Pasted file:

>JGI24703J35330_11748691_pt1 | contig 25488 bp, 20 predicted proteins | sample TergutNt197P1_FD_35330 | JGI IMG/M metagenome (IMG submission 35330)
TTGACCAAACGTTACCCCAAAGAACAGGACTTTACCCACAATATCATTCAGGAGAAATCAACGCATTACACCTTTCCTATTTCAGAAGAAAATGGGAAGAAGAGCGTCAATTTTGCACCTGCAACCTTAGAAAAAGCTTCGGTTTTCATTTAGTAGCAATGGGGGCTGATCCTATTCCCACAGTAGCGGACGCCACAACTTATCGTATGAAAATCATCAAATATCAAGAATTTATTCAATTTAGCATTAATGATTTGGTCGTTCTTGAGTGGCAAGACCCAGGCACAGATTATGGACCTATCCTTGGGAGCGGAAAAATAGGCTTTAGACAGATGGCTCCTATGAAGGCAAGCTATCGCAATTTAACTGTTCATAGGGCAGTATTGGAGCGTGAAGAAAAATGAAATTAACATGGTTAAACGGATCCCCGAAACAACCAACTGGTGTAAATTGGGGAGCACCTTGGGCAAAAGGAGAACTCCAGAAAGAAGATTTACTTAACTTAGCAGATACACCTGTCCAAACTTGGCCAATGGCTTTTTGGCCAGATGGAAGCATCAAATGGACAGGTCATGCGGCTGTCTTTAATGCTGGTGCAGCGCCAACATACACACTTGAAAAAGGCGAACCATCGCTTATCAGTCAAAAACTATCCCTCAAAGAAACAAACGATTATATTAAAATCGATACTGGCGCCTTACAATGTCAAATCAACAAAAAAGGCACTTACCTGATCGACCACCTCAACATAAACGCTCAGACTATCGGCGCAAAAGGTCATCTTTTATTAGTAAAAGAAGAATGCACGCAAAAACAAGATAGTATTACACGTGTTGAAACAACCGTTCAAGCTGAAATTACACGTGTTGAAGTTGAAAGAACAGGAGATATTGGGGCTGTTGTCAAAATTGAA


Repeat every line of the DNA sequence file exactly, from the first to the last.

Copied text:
>JGI24703J35330_11748691_pt1 | contig 25488 bp, 20 predicted proteins | sample TergutNt197P1_FD_35330 | JGI IMG/M metagenome (IMG submission 35330)
TTGACCAAACGTTACCCCAAAGAACAGGACTTTACCCACAATATCATTCAGGAGAAATCAACGCATTACACCTTTCCTATTTCAGAAGAAAATGGGAAGAAGAGCGTCAATTTTGCACCTGCAACCTTAGAAAAAGCTTCGGTTTTCATTTAGTAGCAATGGGGGCTGATCCTATTCCCACAGTAGCGGACGCCACAACTTATCGTATGAAAATCATCAAATATCAAGAATTTATTCAATTTAGCATTAATGATTTGGTCGTTCTTGAGTGGCAAGACCCAGGCACAGATTATGGACCTATCCTTGGGAGCGGAAAAATAGGCTTTAGACAGATGGCTCCTATGAAGGCAAGCTATCGCAATTTAACTGTTCATAGGGCAGTATTGGAGCGTGAAGAAAAATGAAATTAACATGGTTAAACGGATCCCCGAAACAACCAACTGGTGTAAATTGGGGAGCACCTTGGGCAAAAGGAGAACTCCAGAAAGAAGATTTACTTAACTTAGCAGATACACCTGTCCAAACTTGGCCAATGGCTTTTTGGCCAGATGGAAGCATCAAATGGACAGGTCATGCGGCTGTCTTTAATGCTGGTGCAGCGCCAACATACACACTTGAAAAAGGCGAACCATCGCTTATCAGTCAAAAACTATCCCTCAAAGAAACAAACGATTATATTAAAATCGATACTGGCGCCTTACAATGTCAAATCAACAAAAAAGGCACTTACCTGATCGACCACCTCAACATAAACGCTCAGACTATCGGCGCAAAAGGTCATCTTTTATTAGTAAAAGAAGAATGCACGCAAAAACAAGATAGTATTACACGTGTTGAAACAACCGTTCAAGCTGAAATTACACGTGTTGAAGTTGAAAGAACAGGAGATATTGGGGCTGTTGTCAAAATTGAA